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The Brief: July 27, 2011

A new poll confirms the trend: Rick Perry's not even running yet, but he's already almost beating Mitt Romney.

Texas Governor Rick Perry talks about the Texas economy while speaking in front of a Boeing 787 airplane during the ceremoni…

The Big Conversation:

Another poll confirms the trend: Rick Perry's not even running yet, but he's already almost beating Mitt Romney.

A new Gallup poll shows Perry trailing Romney, the former Massachusetts governor and presumptive Republican front-runner, by 2 points, 17 percent to 15 percent. But the poll's 4-point margin of error puts the two in a statistical tie.

The Gallup poll comes less than a week after two separate polls, from CNN and Fox News, showed Perry closing in on Romney. Another poll this week showed Perry leading in Florida, a key early-voting state, among Republican voters.

One caveat: The Gallup poll, like the CNN and Fox News polls, includes possible candidates Rudy Giuliani, the former mayor of New York City, and Sarah Palin, the former Alaska governor — neither of whom may run if Perry enters the race. But both, along with U.S. Rep. Michele Bachmann of Minnesota, poll in the double digits, indicating that the GOP race remains largely unsettled.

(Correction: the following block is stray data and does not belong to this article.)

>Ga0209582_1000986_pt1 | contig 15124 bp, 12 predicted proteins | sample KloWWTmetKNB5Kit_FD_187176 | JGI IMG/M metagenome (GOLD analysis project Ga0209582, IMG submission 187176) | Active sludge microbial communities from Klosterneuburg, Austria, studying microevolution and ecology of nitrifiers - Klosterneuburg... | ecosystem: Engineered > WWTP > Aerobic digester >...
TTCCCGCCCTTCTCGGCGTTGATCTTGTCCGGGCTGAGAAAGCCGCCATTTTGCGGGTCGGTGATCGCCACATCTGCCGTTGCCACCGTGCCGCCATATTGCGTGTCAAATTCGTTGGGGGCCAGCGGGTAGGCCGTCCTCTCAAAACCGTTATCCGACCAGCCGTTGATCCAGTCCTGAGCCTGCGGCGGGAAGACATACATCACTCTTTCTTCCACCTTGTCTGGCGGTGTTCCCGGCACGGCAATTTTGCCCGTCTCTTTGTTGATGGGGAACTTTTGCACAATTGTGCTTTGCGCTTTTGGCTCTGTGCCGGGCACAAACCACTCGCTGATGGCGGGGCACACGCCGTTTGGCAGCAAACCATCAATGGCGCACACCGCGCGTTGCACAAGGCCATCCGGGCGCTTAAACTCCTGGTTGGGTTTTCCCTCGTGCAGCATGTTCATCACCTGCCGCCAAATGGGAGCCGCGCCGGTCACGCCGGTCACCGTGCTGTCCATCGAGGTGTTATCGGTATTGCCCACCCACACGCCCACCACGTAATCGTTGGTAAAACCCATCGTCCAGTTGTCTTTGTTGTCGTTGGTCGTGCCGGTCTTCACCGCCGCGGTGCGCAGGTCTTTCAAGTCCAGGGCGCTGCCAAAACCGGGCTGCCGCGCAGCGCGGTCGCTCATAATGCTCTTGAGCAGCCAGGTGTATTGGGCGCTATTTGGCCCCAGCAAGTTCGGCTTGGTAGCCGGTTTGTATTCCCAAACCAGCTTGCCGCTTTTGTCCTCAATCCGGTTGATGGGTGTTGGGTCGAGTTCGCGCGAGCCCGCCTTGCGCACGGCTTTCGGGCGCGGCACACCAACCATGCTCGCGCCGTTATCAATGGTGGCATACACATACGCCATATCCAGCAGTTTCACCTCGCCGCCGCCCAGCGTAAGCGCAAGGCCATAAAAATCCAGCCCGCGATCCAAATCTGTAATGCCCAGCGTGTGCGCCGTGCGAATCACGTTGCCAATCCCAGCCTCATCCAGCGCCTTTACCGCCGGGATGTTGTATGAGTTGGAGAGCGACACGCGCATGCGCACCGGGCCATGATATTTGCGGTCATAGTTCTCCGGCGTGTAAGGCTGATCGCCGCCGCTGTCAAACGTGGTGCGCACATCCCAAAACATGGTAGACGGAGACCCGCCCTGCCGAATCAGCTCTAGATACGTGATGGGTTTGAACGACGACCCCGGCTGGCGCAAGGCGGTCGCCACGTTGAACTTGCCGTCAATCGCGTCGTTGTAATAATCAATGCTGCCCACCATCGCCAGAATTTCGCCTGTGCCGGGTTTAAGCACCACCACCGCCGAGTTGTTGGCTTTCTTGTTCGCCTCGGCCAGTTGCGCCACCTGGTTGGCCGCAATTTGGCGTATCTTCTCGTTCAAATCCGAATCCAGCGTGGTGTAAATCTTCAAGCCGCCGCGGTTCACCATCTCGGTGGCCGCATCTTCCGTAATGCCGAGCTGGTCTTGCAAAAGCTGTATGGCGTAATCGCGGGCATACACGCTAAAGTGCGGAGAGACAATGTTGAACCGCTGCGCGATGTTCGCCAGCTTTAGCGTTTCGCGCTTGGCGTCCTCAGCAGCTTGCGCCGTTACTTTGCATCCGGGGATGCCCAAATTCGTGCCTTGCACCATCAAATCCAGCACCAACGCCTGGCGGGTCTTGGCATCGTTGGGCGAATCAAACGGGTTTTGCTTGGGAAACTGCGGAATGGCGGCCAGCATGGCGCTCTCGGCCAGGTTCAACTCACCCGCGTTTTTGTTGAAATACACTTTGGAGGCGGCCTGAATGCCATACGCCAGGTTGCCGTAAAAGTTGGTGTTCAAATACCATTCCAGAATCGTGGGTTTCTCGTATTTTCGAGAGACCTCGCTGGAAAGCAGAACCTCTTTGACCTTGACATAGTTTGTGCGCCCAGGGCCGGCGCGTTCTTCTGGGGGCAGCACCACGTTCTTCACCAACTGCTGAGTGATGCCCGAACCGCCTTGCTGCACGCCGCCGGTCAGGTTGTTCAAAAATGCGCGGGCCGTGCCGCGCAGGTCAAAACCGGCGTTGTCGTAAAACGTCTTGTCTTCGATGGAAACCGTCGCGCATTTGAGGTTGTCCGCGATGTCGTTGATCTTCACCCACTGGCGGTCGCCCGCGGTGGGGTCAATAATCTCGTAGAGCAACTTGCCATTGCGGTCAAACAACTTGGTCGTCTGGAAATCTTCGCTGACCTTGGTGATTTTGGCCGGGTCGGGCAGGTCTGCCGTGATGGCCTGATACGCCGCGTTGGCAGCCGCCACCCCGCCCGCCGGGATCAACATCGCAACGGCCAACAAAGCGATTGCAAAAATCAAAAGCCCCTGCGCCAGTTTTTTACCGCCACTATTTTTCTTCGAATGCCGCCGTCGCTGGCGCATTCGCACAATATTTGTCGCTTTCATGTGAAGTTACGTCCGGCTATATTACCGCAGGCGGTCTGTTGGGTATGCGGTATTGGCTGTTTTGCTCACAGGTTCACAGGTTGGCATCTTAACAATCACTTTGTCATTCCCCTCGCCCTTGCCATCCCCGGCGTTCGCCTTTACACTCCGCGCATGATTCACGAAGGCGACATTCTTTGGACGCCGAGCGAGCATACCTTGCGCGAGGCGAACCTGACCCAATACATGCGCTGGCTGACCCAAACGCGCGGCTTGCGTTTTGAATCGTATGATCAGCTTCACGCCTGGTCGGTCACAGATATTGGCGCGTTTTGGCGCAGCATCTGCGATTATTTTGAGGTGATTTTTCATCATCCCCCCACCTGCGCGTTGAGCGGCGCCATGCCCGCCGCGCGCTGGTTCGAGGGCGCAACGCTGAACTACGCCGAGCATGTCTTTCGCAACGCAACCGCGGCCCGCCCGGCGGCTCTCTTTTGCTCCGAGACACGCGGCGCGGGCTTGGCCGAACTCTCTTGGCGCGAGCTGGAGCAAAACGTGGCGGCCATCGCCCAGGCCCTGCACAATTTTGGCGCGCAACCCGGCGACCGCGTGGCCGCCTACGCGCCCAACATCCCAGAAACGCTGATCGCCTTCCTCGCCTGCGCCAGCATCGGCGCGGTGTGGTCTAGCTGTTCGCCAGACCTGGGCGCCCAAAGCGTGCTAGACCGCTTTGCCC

Nate Silver, data guru at The New York Times' FiveThirtyEight blog, says it may be premature to deem Perry the Republican front-runner (as has the betting market Intrade), but if the polling trend continues, and he debuts with a bang, Perry could turn the game on its head.

In the key early battleground of Iowa, it's unclear whether the rise of Perry, Bloomberg notes, spells trouble for Romney or could potentially help him, with Perry splitting the Tea Party vote with Bachmann, a favorite of social conservatives who has also surged in polls recently. Either way, it puts Iowa — which observers had begun to predict would go to Bachmann, with Romney likely finishing a strong second — back in play.

Culled:

  • The New York Times reports that U.S. Rep. Ron Paul hopes for a strong showing at the Aug. 13 Iowa Straw Poll, where a win, Paul says, would "rock the establishment" — or at least give the congressman enough momentum to draw attention from candidates like U.S. Rep. Michele Bachmann and former Minnesota Gov. Tim Pawlenty. As for that other Texan whom Paul will likely be competing against, Rick Perry's name won't appear on the straw poll ballot, but as the Austin American-Statesman recently noted, that's not necessarily a bad thing for the governor.
  • More than 200 Texas post offices, the most of any state, may close as part of the U.S. Postal Service's plans to shutter 3,700 branches nationwide.
  • State politicians have used Texas' impressive job growth figures as a political football, but as The Associated Press reports, the numbers reflect "a combination of luck, location and a low cost of living, only some of which any politician can claim credit for."

"Sarah wanted me to tell him that, if he were to declare, he should declare here at Bentwood."Mike Sheeran, former Alaska Gov. Sarah Palin's uncle, on the message Palin wanted him to deliver to Rick Perry at a fundraiser in San Angelo

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